To the girls for being such great friends, giving me rides, lending me clothes/equipment/baking dishes, and having the patience to translate everything from Dutch to English for me. I also owe a lot of thanks to my coaches (Bart and Olivier), the club president (Claude), and of course our team sponsors (Runners Lab, AA drink, Sporting A, Giant Benelux, Ideal Systems, Heavy, Bioracer Speedwear, Ohr Cycling), and individual sponsors (Flatout, Dolfin Swimwear)  for doing everything they could to help me adjust. Thank you to those who have hosted me in and outside of Belgium (specifically Bart Decru and family, Mommy Hilde, Sofie Goos and Jef, Eric Justus, and Ines and Eric in Antwerp). Those who helped us move between each of our 3 apartments (a big shoutout to my cousins, Aunts and Uncles). I’m so grateful for this triathlon community and I’m so looking forward to continuing this journey together!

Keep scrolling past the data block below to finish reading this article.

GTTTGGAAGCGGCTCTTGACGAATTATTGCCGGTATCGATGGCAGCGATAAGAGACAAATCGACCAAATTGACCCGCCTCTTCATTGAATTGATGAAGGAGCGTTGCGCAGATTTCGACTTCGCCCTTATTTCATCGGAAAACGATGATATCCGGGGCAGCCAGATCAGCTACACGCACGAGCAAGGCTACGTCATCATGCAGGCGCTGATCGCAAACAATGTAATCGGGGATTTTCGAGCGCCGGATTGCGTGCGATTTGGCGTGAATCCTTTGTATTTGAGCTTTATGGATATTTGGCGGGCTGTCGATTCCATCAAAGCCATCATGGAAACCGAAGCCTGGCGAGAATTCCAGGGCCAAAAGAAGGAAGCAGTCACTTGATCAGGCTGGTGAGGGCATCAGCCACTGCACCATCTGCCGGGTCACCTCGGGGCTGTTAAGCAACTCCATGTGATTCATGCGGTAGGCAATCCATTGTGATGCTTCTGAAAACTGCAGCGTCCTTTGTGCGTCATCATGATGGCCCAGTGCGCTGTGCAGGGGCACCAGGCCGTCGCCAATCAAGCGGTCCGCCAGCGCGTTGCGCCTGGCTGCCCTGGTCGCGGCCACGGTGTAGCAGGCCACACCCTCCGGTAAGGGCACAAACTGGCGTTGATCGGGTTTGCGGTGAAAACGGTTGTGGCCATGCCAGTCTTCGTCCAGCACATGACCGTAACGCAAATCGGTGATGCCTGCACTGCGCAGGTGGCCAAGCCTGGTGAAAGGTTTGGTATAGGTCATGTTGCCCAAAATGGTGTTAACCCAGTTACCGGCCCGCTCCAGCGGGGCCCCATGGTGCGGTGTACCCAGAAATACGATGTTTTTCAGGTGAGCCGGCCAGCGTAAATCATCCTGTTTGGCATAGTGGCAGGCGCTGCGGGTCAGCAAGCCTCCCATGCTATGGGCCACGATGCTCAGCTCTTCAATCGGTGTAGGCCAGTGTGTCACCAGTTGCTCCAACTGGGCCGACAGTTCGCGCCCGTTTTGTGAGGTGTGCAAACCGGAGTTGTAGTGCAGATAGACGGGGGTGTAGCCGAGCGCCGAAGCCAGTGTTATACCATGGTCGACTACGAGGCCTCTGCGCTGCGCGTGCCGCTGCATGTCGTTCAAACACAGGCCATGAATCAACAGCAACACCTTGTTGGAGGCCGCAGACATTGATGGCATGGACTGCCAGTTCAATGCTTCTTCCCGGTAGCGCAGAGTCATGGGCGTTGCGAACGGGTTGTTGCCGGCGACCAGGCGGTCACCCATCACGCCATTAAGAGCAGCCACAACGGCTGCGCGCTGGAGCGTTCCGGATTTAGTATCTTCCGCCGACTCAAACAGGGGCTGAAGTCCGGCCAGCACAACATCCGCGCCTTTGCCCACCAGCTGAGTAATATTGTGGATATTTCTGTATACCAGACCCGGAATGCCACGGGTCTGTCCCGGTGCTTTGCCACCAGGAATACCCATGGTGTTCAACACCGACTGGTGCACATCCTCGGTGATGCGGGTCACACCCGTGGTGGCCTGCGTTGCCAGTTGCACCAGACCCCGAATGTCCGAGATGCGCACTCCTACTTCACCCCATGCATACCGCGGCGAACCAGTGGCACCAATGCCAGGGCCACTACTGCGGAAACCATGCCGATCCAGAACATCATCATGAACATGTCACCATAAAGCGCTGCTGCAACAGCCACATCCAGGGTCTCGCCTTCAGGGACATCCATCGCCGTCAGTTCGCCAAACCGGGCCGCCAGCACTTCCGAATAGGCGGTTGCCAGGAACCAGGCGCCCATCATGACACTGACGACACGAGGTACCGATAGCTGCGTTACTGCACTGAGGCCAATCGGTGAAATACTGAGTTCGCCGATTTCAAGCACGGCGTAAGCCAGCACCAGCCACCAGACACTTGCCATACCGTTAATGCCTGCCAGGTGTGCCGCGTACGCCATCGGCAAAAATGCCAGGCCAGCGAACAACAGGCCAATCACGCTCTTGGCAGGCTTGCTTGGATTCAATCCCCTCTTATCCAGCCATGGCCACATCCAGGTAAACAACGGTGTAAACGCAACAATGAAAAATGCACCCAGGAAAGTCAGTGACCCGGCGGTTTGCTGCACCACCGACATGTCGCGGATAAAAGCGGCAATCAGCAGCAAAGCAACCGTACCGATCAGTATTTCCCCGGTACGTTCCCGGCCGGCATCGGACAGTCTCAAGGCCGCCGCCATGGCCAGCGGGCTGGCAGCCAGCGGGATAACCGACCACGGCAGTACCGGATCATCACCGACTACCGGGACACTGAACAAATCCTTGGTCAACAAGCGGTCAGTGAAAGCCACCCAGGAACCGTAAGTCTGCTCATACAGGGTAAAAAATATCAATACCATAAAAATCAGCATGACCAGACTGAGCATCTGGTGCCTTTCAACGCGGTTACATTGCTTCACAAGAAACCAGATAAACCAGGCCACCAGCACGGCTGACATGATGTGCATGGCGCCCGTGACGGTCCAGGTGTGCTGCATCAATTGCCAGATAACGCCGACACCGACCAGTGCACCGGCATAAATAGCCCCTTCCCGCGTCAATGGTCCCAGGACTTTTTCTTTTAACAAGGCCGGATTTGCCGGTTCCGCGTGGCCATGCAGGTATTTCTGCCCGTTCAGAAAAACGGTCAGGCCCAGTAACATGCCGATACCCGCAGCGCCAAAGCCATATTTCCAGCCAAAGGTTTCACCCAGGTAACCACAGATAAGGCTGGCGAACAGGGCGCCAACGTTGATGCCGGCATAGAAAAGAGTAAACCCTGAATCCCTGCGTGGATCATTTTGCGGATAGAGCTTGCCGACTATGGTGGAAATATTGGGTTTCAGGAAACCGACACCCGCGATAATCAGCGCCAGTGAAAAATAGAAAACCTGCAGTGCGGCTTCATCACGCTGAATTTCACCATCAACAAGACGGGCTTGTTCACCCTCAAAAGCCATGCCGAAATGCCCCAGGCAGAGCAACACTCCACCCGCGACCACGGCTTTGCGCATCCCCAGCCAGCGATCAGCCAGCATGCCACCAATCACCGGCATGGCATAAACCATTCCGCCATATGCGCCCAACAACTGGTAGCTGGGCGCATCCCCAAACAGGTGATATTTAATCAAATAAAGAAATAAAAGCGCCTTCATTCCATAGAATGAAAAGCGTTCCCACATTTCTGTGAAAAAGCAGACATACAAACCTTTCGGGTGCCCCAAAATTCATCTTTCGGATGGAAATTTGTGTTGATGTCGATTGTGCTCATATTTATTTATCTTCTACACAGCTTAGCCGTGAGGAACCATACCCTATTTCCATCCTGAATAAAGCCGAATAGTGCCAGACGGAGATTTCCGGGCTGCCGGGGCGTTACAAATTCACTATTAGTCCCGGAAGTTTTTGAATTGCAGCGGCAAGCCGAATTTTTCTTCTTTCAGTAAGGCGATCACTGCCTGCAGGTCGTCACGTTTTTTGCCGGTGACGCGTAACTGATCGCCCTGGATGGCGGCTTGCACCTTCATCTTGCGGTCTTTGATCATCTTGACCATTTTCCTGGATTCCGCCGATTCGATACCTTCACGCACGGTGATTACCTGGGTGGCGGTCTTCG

My coach, Bart and family!

A season of firsts

“Magic is believing in yourself, if you can do that, you can make anything happen.” – Johann Wolfgang Von Goeth

Becoming a two time National Champion! Olympic Distance National Champs, August 2017

How to sum up the season so far… Incredible, unbelievable, powerful, … magical. A year ago, I made a really difficult decision. I had just come up on my 2 year anniversary working as an engineer, and I knew that I couldn’t continue balancing both sport and engineering. I liked using my engineering degree, but I also really liked triathlon. I was working an acceptable 20 hours a week, but I knew I had reached a point of maximum progression in the role and commitment I had. Any upward progress would have required more commitment and therefore more hours. Conversely, in my triathlon world, I was constantly injured, sick, or feeling over-trained. I wasn’t resting properly, I wasn’t recovering correctly, and I didn’t feel like I was giving everything I could to discover my potential.